Not if chef Ray Adriansyah of acclaimed restaurant Locavore can help it. The chef is one of the leading figures in Indonesia’s modern gastronomic scene and has found himself as not just the champion of growers, farmers and suppliers across the sprawling archipelago but also its flavours and techniques.
The small 38 seater restaurant is located in Ubud, Bali where the food is contemporary with a touch of Indonesia and the produce is kept local.
Not content at just plating up contemporary cuisine though, the chef has just opened Restaurant Nusantara which he describes as a, “very casual [place, serving] totally Indonesian food” and without “stereotypical dishes like rendang and babi guling.”
It’s no small feat as the country is vast and while mostly tropical, is also home to mountain ranges which offers cooler temperatures. Could he in fact be Indonesia’s answer to Virgilio Martinez from Central?
We sit for a chat with the chef when he was in town recently for the Speciality & Fine Food Asia 2017 and get him to spill more on why Bali spearheads Indonesia’s dining scene, the importance of building a database for food culture in a large country and the challenges of being one of the people to take Indonesia’s food scene to the next stage.
The diners are quite different. There’s a lot of appreciation of food especially what we’re doing. 80 percent of our guests are tourists – Europeans, Australians, Americans, Asians – they’re more open minded compared to the diners in Jakarta. Diners in Jakarta tend to be locals as the city is not known much as a tourist destination.
Ingredients-wise, it’s easier to get everything local in Bali. We have friends who run amazing gardens, we can get fish from Lombok where we know a guy. But back in the day we didn’t start with local ingredients. We imported a lot of things from France and Europe and fish was flown from Japan.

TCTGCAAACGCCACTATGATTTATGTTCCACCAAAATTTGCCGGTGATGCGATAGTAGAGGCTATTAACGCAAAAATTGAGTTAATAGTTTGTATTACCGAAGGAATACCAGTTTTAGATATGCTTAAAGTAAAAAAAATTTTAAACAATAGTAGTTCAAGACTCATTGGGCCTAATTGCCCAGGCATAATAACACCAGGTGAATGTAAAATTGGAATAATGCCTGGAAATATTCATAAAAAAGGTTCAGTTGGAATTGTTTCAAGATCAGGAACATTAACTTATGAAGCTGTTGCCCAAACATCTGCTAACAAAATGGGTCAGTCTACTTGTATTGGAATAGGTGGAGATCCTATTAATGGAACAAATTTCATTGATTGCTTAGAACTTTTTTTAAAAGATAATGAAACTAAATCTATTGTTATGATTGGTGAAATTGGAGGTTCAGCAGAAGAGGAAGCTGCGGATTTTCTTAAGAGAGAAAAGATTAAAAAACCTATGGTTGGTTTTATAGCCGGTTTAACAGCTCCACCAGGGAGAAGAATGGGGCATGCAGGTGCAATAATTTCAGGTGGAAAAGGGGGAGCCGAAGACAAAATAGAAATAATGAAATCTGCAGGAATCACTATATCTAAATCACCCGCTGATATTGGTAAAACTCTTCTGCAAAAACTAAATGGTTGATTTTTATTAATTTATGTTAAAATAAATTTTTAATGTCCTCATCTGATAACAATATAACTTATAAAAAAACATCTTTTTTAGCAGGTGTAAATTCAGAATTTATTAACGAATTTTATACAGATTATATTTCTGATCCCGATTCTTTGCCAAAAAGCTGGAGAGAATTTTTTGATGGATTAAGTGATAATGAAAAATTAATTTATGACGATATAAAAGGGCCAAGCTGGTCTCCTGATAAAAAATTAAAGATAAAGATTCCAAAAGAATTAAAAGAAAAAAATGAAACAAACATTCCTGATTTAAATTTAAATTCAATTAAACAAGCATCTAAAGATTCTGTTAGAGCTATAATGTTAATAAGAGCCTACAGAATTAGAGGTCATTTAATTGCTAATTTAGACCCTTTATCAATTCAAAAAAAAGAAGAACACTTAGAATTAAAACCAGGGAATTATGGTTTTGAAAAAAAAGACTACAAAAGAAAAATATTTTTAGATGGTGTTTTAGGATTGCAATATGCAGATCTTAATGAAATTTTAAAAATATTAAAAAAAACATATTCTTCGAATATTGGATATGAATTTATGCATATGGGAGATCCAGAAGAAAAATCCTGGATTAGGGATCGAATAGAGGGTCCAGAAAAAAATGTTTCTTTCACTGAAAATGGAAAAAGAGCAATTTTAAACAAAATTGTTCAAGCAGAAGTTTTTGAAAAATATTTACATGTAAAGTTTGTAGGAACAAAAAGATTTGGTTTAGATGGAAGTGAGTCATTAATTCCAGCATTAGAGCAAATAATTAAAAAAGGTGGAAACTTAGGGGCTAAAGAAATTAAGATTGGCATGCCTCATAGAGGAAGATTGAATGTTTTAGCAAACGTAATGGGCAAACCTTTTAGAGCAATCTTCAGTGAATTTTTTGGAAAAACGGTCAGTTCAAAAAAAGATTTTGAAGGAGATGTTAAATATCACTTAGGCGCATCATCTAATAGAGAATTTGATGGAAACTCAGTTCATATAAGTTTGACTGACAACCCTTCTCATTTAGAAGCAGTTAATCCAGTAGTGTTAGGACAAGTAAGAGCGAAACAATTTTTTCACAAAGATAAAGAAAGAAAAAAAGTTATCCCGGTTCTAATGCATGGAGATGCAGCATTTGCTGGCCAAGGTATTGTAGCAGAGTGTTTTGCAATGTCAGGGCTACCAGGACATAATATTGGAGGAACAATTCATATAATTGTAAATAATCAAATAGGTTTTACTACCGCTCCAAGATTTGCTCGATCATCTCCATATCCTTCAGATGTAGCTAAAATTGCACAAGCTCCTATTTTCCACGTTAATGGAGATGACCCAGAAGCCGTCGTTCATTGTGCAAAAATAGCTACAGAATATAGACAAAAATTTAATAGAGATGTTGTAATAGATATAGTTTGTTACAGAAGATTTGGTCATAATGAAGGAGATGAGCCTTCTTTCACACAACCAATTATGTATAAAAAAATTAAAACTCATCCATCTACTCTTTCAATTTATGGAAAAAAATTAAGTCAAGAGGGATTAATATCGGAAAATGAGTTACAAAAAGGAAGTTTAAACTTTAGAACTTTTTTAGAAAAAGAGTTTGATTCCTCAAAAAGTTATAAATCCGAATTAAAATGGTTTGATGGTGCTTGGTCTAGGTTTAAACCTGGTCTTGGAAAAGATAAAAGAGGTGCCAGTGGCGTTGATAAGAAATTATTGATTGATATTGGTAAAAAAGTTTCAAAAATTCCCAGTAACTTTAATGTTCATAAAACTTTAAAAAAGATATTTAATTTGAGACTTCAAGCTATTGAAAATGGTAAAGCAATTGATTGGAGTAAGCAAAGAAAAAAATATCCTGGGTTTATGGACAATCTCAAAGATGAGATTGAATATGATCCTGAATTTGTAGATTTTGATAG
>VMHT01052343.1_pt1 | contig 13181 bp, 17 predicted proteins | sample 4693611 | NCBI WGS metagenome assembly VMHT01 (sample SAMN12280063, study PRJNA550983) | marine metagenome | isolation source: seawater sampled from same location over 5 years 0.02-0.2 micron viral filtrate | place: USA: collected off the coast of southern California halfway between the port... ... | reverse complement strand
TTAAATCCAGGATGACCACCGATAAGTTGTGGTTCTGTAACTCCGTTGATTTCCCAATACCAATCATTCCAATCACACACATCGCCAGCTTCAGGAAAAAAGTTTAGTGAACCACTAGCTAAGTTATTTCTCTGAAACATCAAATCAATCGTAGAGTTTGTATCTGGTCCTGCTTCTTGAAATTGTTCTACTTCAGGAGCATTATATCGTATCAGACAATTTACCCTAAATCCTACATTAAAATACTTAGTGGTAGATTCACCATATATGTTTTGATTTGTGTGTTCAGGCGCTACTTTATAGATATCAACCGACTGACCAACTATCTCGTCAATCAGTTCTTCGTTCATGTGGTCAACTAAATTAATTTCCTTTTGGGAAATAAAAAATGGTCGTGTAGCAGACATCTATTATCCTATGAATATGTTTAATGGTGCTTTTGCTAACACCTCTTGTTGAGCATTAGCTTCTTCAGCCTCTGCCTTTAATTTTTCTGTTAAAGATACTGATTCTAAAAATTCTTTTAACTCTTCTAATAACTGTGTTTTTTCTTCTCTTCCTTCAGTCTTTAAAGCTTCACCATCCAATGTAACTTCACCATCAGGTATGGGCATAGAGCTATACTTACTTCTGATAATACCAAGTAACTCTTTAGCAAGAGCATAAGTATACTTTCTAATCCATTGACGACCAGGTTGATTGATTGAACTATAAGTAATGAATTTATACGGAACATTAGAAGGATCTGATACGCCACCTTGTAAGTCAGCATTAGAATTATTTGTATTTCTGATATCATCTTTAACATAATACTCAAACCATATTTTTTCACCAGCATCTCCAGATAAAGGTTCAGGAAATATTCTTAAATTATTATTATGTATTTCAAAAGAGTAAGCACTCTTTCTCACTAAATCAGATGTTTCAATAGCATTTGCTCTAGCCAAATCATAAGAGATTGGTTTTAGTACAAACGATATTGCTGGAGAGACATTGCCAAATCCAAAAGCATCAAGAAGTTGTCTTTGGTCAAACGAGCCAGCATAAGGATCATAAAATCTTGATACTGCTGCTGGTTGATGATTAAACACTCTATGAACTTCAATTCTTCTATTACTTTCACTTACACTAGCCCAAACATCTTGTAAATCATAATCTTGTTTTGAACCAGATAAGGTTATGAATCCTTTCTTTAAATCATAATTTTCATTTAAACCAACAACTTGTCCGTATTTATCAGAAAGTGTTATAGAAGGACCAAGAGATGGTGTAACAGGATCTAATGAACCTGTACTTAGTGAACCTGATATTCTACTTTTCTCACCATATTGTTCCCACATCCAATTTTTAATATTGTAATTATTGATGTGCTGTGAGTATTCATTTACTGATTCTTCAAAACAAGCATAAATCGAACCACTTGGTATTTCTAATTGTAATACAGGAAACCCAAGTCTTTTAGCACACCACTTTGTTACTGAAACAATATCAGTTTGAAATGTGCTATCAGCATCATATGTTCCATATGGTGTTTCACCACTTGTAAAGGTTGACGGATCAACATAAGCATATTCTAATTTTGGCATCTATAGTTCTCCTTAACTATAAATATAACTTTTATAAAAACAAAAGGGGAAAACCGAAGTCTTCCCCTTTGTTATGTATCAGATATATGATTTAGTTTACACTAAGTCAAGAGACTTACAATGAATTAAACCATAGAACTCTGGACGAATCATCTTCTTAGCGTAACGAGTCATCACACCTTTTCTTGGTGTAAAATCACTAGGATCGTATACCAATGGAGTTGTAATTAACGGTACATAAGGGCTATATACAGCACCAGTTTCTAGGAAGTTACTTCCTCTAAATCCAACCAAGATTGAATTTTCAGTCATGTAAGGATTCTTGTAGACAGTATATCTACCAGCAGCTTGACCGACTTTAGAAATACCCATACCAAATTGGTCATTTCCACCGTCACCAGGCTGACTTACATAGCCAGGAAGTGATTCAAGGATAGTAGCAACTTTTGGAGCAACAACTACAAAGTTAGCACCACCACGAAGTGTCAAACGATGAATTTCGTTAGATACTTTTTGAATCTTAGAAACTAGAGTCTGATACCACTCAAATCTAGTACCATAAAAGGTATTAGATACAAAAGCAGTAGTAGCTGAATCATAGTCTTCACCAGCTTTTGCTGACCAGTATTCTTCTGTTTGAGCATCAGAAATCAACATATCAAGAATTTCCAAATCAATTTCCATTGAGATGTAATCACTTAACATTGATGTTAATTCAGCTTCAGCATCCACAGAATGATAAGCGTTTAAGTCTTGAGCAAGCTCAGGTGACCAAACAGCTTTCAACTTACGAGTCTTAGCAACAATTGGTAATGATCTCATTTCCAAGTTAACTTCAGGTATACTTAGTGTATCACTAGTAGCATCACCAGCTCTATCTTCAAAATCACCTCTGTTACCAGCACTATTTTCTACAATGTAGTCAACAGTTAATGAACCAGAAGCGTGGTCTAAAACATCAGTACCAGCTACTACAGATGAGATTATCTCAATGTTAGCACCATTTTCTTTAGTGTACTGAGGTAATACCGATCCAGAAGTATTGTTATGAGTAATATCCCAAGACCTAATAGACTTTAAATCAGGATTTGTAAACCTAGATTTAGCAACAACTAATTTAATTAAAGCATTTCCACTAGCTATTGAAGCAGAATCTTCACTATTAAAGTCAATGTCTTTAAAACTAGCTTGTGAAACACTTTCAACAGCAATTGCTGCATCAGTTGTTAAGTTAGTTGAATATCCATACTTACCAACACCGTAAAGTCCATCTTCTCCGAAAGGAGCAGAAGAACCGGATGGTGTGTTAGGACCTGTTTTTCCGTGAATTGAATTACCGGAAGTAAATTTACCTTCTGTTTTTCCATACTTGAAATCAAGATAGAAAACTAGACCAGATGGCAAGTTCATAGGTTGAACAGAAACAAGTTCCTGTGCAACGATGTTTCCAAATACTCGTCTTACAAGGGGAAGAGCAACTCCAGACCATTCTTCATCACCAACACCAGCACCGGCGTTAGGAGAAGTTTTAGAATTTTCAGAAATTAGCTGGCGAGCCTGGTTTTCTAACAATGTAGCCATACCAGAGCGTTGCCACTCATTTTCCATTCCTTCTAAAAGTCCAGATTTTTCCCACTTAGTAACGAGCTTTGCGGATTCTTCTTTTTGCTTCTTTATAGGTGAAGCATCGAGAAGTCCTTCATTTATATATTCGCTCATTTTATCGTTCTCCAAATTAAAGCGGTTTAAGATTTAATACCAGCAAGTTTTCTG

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They believe imported produce is better, and it’s what we used to believe too. The demand for imported produce is better than the local ones. That was eight years ago. If you go to Jakarta and maybe even Singapore, there are still people who think imported produce is better. Today, 98 percent of our ingredients are local. We still use imported gelatin and baking powder – but we even make our own butter for certain things.
So what happened that inspired your own mindset shift?
I think for us one day, we started to think – we’ve been in Bali for a while and we’ve been seeing all these great produce like fish from Jimbaran. And then our friend brought us to this vegetable garden in central Bali where everything grows. For me, I started to ask myself, why are we flying in a bunch of asparagus from Australia when we can grow it in Bali that’s just half an hour away? Food shouldn’t have to travel much.
Yes of course. When we first started, we used [ingedients like] baby carrots, beetroot, kohlrabi, watermelon radish. We don’t use them anymore because I think they are best eaten in their own country where they grow in their natural conditions. Now we are trying to use as much produce from across the archipelago. For vegetables, we focus on Bali – we have four or five guys who grow and deliver vegetables for us.
Was it difficult to get them delivered? Sometimes they only want to deliver in volume.